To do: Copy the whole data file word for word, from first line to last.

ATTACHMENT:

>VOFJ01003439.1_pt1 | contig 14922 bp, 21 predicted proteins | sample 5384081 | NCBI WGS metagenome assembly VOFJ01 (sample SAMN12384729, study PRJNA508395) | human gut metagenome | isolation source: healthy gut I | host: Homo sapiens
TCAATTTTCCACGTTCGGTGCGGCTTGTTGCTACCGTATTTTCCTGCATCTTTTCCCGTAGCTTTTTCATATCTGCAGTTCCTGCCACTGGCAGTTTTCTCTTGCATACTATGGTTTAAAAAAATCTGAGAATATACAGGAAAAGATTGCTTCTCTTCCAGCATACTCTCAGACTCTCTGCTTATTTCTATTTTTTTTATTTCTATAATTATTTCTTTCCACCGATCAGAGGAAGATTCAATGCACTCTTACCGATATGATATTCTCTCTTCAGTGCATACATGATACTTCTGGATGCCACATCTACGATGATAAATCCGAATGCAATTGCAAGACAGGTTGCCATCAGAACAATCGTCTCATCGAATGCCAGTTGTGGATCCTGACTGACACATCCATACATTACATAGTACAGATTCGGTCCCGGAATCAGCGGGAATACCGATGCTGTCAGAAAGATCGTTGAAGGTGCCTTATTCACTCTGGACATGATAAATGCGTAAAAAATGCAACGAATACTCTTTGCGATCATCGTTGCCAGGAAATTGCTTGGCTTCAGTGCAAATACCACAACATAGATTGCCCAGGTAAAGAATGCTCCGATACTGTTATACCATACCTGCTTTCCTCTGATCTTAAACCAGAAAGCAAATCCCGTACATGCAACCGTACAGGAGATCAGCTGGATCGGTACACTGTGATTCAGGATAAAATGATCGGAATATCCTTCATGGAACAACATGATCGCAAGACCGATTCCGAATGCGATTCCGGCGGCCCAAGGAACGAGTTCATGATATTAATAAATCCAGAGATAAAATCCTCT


>VOFJ01003439.1_pt1 | contig 14922 bp, 21 predicted proteins | sample 5384081 | NCBI WGS metagenome assembly VOFJ01 (sample SAMN12384729, study PRJNA508395) | human gut metagenome | isolation source: healthy gut I | host: Homo sapiens
TCAATTTTCCACGTTCGGTGCGGCTTGTTGCTACCGTATTTTCCTGCATCTTTTCCCGTAGCTTTTTCATATCTGCAGTTCCTGCCACTGGCAGTTTTCTCTTGCATACTATGGTTTAAAAAAATCTGAGAATATACAGGAAAAGATTGCTTCTCTTCCAGCATACTCTCAGACTCTCTGCTTATTTCTATTTTTTTTATTTCTATAATTATTTCTTTCCACCGATCAGAGGAAGATTCAATGCACTCTTACCGATATGATATTCTCTCTTCAGTGCATACATGATACTTCTGGATGCCACATCTACGATGATAAATCCGAATGCAATTGCAAGACAGGTTGCCATCAGAACAATCGTCTCATCGAATGCCAGTTGTGGATCCTGACTGACACATCCATACATTACATAGTACAGATTCGGTCCCGGAATCAGCGGGAATACCGATGCTGTCAGAAAGATCGTTGAAGGTGCCTTATTCACTCTGGACATGATAAATGCGTAAAAAATGCAACGAATACTCTTTGCGATCATCGTTGCCAGGAAATTGCTTGGCTTCAGTGCAAATACCACAACATAGATTGCCCAGGTAAAGAATGCTCCGATACTGTTATACCATACCTGCTTTCCTCTGATCTTAAACCAGAAAGCAAATCCCGTACATGCAACCGTACAGGAGATCAGCTGGATCGGTACACTGTGATTCAGGATAAAATGATCGGAATATCCTTCATGGAACAACATGATCGCAAGACCGATTCCGAATGCGATTCCGGCGGCCCAAGGAACGAGTTCATGATATTAATAAATCCAGAGATAAAATCCTCT